But ultimately, as we were going through the design explorations, we were trying to come up with the history and backstory of Scarif. We knew, or at least Gareth [Edwards] told me, that he wanted Scarif to be the Imperial manufacturing base. And so we thought, well, since the Empire is so infused with technology and terraforming and architecture, why can’t we make a bold statement that they actually modified the planet? To the point where in this second image [seen above], they actually created this dry dock for the Death Star. That’s why you see the Death Star in this giant well. Once the Death Star is finished and needs to be fueled and resurfaced, it actually comes to Scarif and docks within the atmosphere. So that’s why you have this crazy image of the Death Star underneath the surface, and the dish coming in to be assembled into it. This one in particular is kind of a frightening image. It speaks to their power — that something they build can impose itself on the planet. When you’re working on these, how much of that thematic element of Star Wars do you have in mind, versus, “It needs to look like it’s functional. It needs to look like it makes sense.”

Doug Chiang: A little bit of both. When I try to design a history for one of the environments we’re creating, we always try to figure out, “What’s the logic of it? What are the rules with this?” For the Empire, I always considered them like a virus. They would come into an environment, and they would infuse and take over that environment with their technology. And so for Scarif, the idea was that, literally, the Imperial statement on Scarif is that they’ve planted their seed and are spreading it and destroying the planet itself, while they’re building their facility. So some of the motifs we were going for were literally virus-inspired. Things like where the Imperial facility has actually embedded into it and taken over, almost like a cancer, a disease, spreading all over the planet. Visually, it’s very striking, but then emotionally it also speaks to what the Empire is doing.

Starkiller Base from Star Wars: The Force Awakens.

Starkiller Base in Star Wars: The Force Awakens. Right. It’s also a nice echo of Starkiller Base.

Doug Chiang: Yes, exactly. In some ways, our idea was that Scarif would foreshadow Starkiller Base, in terms of the level and the scale of terraforming that the Empire is able to do.

Concept art of the Imperial facility on Scarif. Let’s go onto the last one.

Doug Chiang: The last one is a really fun one. This is one of many versions of the Imperial facility on Scarif, the sort of Pentagon version of Scarif. This was a result of many ideas we were trying. Scarif was a refurbishing center for the Empire, where all the ships come in and are refurbished. And one thought was that maybe the early Death Star docked here, as well. So the early version of the Citadel Tower actually was a giant tower that the Death Star would dock into, and it would almost be like a giant space elevator, where supplies would be ferried up and down. This image here is a little bit of residual design aesthetic from that series of exploration.

As you can see here, we left the top distinctly open as if it was still a dock. So the Death Star would sit right on top.

Doug Chiang: Exactly. Even though we knew that we would probably never see that moment in the movie, we thought that it was important to ground the design with that kind of backstory so we could explain later. As it evolved, we also thought, well, maybe we could infuse the design so it actually looks like a data port. So if you look at an aerial view of this design, it actually mirrors the data port that Artoo plugs into on the Death Star. That becomes the foundation of the structure. I like it when we can layer in all those little hints, and only will the superfans really know what inspired this design.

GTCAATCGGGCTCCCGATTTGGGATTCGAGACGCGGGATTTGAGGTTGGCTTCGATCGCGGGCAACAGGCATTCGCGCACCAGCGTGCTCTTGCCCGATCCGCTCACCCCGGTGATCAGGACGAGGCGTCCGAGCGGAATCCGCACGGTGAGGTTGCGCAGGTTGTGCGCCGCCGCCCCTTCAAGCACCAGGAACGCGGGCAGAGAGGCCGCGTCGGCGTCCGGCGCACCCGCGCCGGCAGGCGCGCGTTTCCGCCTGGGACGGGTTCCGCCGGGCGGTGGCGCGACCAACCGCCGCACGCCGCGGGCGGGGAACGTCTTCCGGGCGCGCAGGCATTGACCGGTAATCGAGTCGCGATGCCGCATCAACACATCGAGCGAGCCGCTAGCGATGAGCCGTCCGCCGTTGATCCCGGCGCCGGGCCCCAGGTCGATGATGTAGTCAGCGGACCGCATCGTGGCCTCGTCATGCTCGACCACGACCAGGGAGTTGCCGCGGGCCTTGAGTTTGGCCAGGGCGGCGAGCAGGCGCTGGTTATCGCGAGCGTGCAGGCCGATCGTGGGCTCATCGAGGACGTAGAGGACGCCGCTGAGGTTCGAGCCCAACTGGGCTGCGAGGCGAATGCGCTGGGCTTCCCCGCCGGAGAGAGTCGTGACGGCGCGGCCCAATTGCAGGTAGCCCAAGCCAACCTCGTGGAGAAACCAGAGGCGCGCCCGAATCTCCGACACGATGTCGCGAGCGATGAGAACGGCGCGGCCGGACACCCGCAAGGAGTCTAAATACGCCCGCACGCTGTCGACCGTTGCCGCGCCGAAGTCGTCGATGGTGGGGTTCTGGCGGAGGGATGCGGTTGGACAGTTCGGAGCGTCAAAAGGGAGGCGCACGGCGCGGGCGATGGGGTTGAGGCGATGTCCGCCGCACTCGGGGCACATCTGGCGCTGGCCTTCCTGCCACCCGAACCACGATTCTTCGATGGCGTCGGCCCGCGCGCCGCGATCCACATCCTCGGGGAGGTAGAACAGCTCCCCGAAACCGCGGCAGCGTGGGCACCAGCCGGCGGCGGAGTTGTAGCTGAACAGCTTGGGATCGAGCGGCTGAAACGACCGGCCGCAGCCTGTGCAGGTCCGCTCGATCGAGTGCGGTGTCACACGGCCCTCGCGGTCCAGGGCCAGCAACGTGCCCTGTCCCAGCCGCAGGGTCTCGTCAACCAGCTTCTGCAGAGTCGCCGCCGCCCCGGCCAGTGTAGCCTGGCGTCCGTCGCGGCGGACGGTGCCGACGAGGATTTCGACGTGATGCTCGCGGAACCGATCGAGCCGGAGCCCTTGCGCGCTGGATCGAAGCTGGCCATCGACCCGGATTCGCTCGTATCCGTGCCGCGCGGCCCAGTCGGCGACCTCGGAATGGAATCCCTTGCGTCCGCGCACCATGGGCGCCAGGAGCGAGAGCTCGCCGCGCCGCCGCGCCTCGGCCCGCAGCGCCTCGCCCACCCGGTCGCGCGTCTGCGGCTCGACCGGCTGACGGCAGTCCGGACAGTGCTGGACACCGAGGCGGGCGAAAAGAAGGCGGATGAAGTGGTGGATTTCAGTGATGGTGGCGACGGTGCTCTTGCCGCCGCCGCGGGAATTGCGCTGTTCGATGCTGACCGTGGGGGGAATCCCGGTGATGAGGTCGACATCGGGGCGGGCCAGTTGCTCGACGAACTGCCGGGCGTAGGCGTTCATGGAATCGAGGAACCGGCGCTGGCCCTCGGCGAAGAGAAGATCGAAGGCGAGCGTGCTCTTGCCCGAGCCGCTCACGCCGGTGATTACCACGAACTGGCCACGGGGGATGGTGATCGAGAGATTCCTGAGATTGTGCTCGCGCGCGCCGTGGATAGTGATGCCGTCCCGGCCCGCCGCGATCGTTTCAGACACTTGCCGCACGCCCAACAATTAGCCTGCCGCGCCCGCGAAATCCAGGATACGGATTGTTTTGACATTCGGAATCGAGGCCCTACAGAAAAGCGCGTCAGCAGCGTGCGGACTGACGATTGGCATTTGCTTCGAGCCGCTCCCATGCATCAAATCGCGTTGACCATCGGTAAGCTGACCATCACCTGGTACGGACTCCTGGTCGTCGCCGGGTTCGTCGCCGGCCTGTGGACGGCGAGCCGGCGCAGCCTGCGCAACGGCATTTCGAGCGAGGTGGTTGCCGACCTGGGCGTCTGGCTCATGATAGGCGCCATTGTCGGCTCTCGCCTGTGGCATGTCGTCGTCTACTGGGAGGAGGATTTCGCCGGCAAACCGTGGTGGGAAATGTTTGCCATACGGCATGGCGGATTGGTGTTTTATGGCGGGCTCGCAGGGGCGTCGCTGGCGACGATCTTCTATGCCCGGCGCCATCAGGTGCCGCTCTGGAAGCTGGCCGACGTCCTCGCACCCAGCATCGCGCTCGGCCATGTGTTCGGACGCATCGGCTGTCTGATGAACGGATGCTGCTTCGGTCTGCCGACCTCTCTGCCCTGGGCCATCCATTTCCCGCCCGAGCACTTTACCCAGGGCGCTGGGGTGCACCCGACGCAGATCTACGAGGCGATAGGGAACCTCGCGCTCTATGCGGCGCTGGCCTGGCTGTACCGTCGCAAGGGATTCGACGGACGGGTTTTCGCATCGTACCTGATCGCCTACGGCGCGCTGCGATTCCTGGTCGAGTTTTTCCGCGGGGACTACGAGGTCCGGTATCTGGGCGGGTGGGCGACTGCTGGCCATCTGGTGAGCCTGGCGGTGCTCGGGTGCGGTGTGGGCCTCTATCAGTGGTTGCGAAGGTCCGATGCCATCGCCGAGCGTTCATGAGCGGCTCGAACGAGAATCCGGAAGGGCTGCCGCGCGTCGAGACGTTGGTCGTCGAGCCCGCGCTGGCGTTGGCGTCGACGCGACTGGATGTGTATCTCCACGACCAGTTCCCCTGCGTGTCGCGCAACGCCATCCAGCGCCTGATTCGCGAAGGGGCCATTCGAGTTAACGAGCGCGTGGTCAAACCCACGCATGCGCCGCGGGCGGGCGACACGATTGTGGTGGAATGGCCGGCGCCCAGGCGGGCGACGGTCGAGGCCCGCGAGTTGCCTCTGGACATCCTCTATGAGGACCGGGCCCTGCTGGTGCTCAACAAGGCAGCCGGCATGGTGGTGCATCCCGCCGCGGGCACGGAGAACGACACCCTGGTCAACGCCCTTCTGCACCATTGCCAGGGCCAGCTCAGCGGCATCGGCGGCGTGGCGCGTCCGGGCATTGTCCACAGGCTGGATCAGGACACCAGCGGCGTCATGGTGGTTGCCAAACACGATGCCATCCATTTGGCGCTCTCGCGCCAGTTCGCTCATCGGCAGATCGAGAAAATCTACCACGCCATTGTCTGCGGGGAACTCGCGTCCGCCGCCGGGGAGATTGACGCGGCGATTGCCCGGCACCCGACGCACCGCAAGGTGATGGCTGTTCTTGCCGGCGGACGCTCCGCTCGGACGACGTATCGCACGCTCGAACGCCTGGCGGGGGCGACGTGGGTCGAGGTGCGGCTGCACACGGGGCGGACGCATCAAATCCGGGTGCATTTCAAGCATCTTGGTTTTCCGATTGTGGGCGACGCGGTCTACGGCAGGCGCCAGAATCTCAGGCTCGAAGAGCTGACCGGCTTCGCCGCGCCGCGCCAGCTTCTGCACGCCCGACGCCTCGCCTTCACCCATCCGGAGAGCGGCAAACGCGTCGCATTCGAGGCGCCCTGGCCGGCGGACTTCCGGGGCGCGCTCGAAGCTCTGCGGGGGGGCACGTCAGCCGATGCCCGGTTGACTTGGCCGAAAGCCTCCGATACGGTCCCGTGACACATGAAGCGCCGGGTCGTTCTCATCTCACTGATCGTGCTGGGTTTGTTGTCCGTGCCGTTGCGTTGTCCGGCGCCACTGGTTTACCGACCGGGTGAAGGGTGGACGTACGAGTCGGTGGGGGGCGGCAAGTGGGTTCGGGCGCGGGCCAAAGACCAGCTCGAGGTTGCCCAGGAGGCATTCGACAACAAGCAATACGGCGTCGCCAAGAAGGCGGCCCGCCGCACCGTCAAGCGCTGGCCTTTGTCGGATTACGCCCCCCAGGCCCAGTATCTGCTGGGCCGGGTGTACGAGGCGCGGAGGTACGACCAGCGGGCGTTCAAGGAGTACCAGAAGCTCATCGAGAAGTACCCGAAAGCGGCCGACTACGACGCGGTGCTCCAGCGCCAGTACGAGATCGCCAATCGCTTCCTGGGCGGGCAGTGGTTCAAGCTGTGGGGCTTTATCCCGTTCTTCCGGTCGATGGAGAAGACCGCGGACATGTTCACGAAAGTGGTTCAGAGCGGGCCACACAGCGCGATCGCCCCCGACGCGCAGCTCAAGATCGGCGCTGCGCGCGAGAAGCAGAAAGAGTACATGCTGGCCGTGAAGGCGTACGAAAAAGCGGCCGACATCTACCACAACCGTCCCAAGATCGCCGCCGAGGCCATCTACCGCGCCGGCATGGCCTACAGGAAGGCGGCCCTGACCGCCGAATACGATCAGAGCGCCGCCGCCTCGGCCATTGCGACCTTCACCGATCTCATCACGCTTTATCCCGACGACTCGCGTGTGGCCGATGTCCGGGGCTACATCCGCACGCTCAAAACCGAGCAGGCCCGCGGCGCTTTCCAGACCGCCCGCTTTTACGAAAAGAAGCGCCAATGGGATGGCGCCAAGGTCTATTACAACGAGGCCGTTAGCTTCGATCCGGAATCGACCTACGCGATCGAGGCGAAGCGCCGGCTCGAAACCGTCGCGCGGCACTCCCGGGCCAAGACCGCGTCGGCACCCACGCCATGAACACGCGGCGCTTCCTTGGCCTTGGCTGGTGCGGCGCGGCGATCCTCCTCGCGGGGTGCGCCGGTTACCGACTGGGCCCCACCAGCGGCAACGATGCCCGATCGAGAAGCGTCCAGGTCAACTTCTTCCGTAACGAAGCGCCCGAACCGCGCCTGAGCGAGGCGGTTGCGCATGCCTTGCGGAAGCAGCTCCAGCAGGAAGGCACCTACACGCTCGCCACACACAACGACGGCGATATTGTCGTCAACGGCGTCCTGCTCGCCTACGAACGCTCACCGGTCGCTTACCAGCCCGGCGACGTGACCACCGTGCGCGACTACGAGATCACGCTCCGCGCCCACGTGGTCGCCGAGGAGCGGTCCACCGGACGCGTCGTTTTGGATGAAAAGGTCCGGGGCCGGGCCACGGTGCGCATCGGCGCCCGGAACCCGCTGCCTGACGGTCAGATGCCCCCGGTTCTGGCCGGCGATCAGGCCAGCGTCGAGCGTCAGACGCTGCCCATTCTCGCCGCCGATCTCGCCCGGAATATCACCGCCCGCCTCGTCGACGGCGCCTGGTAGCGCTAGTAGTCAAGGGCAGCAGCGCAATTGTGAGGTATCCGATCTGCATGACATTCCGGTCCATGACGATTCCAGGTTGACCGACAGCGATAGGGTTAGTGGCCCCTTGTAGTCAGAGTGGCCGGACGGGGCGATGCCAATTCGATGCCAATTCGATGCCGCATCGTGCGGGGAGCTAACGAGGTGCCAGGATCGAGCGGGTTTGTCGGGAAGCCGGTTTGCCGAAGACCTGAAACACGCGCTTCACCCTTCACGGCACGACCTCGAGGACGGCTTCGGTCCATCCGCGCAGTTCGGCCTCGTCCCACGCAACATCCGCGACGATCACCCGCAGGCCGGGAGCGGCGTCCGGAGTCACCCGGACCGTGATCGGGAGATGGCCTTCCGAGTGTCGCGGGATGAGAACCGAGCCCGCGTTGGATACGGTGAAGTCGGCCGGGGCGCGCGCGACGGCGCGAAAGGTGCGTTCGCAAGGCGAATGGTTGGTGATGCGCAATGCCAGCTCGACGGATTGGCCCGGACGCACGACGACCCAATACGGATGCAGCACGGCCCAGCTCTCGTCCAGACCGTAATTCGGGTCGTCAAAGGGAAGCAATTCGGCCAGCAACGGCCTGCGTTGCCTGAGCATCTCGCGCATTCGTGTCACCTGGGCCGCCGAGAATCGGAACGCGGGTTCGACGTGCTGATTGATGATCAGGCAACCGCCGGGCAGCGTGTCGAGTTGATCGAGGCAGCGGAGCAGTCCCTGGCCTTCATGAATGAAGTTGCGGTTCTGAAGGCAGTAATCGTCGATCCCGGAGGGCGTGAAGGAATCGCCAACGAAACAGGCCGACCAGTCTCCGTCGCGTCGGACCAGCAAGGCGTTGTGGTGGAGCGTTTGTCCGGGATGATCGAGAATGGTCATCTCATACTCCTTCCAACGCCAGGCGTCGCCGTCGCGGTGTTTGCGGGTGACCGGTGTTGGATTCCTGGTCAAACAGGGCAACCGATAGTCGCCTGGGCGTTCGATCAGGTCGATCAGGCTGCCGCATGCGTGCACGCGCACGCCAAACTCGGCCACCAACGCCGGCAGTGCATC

R2-D2 connects to a computer panel. Well, you’d need a really big R2-D2 to go with it.

Doug Chiang: [Laughs] Exactly. Well, you have the Death Star. This design is particularly interesting, because it’s a lot more jagged than the clean Imperial design that we’ve seen, and it’s very fortress-like. What were you trying to convey? 

Doug Chiang: The design itself was based on that idea of high security. That this was an Imperial facility where all their data is kept. So graphically, you do see a series of rings that protect the center core. The rings themselves were made up of buildings; whether they’re buildings that house data or a military garrison was yet to be decided. But I like the idea that just visually when you see this, you know that you have to penetrate it through several layers. It’s almost like a castle in some ways, where you have to get through the moat and then through the castle keep before you get to the center. Any final thoughts on the architecture from Rogue One, and when you look back on it, the challenges and the successes you had in design?

Doug Chiang: The architecture for Rogue One was always a challenge because we had to dovetail seamlessly with Episode IV. And so we were given a very strict box, in that we didn’t want to deviate too far or create something that didn’t fit. So that constrained us to, let’s say, 80 percent of the design. The other 20 percent was left for us to play, and I love playing in that gray area, because that’s where you get the most exciting designs.

For more on the designs of Rogue One, go to for a special look at the film’s post visual development, read’s previous deep dive with Doug Chiang, and check out this week’s episode of The Star Wars Show for an interview with Chiang on the making of Darth Vader’s castle.

Dan Brooks is Lucasfilm’s senior content writer and editor of the blog. He loves Star Wars, ELO, and the New York Rangers, Jets, and Yankees. Follow him on Twitter @dan_brooks where he rants about all these things.